Description: Full group stands around the perimeter of the playing space, except for one player (the kitty) who stands in the middle. The spot where each person stands is "a corner". Player who is "It" approaches another player and says, "Kitty wants a corner!" The reply to this is "See my next-door neighbor." Kitty continues this dialogue with fellow in turn, while trying to jump into a corner vacated by other players, whose business it is to trade places without kitty pouncing upon a corner. The odd player out, in such a case, is "It."

Another classic Spolin Theater Game involving communicating with words would be Name Six. The game usually has eight or more players and requires an open space.

Name Six

Purpose: To help students communicate quickly and easily using words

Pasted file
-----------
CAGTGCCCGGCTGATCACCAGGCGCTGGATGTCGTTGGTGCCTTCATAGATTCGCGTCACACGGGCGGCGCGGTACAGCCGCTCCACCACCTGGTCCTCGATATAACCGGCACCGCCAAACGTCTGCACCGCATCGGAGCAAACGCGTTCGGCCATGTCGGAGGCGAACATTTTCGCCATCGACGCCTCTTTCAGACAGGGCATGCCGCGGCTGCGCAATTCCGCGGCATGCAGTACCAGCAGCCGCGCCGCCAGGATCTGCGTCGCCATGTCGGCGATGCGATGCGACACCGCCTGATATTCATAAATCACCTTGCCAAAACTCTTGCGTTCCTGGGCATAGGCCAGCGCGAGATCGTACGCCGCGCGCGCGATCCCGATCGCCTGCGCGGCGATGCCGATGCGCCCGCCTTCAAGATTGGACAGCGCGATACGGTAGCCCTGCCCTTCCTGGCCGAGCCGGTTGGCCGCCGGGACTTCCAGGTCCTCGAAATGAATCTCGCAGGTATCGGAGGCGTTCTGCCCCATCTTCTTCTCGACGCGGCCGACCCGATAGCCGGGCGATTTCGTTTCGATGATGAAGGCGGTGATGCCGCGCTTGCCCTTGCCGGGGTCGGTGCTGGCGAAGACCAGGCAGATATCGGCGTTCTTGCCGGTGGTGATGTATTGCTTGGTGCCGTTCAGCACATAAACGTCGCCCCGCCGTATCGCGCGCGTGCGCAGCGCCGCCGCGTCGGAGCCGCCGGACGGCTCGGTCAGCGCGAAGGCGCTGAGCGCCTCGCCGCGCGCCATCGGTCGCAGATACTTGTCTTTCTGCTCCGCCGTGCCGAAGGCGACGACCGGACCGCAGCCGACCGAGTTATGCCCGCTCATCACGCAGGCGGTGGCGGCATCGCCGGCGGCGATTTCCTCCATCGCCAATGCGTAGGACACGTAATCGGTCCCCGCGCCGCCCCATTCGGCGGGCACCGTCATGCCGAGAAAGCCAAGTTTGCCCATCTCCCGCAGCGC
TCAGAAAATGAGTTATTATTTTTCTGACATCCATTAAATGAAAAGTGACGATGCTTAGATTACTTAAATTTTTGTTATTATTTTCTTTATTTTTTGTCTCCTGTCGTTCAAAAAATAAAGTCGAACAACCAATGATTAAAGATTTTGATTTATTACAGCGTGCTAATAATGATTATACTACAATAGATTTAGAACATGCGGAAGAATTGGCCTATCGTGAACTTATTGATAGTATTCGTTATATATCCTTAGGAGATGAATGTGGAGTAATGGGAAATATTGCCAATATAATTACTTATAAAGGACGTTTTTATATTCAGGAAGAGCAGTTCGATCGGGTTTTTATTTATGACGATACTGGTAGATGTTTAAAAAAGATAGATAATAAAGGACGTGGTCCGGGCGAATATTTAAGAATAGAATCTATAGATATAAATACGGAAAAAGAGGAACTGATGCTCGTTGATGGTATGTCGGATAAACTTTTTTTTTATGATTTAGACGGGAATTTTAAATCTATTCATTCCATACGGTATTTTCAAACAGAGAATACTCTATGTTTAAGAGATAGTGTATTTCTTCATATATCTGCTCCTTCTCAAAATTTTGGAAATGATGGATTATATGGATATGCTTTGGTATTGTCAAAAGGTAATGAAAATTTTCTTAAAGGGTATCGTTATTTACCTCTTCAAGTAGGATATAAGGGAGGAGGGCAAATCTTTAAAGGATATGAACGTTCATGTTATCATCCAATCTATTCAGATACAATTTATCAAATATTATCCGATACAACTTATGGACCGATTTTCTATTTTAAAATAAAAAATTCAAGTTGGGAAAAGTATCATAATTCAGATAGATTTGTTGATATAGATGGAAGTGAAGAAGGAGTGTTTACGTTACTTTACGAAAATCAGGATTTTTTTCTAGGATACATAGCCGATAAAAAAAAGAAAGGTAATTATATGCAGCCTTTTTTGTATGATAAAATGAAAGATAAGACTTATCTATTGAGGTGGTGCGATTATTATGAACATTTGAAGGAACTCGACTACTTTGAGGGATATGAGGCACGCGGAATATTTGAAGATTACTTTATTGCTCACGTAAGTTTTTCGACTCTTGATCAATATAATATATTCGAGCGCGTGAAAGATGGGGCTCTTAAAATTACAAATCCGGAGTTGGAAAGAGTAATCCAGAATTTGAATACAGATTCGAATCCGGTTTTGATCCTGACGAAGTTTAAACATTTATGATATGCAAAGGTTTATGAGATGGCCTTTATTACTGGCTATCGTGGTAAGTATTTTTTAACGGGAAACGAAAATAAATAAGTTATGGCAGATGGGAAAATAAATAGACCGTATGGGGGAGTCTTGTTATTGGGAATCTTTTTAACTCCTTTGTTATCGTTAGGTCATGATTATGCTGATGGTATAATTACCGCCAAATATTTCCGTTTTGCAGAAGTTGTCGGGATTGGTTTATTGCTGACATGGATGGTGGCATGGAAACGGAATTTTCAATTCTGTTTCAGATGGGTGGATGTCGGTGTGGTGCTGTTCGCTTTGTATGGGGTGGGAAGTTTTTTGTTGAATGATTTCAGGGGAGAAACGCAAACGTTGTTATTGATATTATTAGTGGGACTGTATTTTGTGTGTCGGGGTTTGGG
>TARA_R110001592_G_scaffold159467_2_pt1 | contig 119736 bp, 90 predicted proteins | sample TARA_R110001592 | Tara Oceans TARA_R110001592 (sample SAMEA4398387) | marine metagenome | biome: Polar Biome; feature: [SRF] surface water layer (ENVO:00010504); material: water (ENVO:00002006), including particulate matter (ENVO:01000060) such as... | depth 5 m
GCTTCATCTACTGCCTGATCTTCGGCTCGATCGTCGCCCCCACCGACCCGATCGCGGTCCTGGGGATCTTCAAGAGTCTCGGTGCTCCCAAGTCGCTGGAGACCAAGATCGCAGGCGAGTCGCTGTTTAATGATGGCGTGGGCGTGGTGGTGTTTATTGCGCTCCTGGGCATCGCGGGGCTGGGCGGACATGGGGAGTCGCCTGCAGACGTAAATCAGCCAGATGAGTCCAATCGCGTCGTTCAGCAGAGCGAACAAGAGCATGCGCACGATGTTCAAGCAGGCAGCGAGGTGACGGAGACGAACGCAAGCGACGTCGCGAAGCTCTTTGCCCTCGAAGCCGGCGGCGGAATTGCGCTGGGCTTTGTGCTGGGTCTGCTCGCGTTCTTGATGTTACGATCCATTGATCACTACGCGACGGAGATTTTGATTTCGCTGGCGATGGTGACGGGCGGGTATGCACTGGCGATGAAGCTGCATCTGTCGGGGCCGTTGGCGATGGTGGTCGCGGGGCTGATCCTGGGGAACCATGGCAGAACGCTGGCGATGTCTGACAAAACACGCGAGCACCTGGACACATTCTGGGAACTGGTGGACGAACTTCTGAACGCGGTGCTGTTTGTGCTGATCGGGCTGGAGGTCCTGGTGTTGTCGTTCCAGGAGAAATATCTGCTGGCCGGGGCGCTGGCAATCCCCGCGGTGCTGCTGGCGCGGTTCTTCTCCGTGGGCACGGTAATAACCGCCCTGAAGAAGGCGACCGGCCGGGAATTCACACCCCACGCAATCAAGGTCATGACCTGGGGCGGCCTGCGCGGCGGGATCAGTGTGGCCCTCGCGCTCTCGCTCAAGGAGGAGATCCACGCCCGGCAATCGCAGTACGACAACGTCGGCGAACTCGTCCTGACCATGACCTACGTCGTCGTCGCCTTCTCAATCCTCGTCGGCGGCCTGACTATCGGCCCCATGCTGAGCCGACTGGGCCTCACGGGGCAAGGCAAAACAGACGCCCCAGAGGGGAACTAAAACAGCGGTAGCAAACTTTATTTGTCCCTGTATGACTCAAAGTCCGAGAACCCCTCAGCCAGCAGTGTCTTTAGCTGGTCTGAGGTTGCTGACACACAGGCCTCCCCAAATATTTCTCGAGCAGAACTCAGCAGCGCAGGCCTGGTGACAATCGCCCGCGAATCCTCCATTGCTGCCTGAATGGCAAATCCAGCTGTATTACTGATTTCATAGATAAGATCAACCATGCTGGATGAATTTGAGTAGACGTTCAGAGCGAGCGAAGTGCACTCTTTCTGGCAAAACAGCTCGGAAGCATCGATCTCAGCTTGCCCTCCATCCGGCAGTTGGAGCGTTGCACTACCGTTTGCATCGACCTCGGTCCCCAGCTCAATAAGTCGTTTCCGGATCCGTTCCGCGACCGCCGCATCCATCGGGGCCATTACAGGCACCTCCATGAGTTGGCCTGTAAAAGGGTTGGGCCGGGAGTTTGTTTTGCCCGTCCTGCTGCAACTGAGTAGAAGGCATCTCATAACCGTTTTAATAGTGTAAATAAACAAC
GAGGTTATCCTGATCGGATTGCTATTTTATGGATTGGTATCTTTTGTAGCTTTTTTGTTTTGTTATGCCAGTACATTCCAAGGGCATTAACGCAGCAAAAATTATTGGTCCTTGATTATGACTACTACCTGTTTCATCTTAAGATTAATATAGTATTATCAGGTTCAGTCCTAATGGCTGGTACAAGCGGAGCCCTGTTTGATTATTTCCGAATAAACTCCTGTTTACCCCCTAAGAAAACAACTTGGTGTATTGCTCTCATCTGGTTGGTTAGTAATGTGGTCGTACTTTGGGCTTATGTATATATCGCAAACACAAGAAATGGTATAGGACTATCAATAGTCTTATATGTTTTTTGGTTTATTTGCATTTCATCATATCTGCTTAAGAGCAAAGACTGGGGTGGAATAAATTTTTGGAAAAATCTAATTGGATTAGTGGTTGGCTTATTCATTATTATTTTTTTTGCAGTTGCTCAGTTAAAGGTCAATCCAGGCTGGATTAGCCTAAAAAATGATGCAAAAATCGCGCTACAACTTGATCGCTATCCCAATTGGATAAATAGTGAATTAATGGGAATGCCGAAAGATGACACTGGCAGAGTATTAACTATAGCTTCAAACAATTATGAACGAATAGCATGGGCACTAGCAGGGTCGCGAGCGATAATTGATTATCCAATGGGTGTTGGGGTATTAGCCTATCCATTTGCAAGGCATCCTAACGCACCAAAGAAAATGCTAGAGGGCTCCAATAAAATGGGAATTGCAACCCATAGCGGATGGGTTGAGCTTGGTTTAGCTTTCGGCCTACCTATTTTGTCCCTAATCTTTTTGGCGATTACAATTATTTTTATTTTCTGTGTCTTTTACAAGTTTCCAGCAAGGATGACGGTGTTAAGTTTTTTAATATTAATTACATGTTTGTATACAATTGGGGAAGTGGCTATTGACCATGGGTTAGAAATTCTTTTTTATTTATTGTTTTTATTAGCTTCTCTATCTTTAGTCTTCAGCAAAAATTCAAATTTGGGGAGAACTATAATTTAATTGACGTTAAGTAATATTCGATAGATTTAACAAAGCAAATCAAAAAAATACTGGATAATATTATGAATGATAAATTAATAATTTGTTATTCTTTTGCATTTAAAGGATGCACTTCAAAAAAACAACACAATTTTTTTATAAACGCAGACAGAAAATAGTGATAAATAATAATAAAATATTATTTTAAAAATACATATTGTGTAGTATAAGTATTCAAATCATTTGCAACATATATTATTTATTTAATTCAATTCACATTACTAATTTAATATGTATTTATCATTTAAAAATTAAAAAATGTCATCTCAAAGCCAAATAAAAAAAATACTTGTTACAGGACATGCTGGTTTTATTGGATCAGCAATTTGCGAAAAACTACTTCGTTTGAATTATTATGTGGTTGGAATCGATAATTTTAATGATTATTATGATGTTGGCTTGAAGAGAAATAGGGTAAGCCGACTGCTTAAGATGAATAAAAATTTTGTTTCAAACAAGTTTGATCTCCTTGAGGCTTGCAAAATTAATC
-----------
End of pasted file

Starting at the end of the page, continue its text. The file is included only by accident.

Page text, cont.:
Focus: On quickly naming six objects with the same beginning letter. Description: All the players except one, who stands in the center, sit in a circle. The center player closes eyes while the others pass any small object from one to the other. When the center player claps hands, the player who is caught with the object in hand must keep it until the center player points at him or her and names a letter of the alphabet (No effort is made to hide the object from the center player.) Then the player who has the object must start it on its way immediately so that it passes though the hands of each of the players in the circle in turn. By the time it returns, the player must have named six objects, each beginning with the letter chosen. If the player does not succeed in naming six objects in the time that it takes for the object to make the round of the circle, that player must change places with the one in the center. If the circle is small, the object should be passed around two or more times. Note: if an individual has fluency issues and requires more time to respond, those people playing can expand the time reference.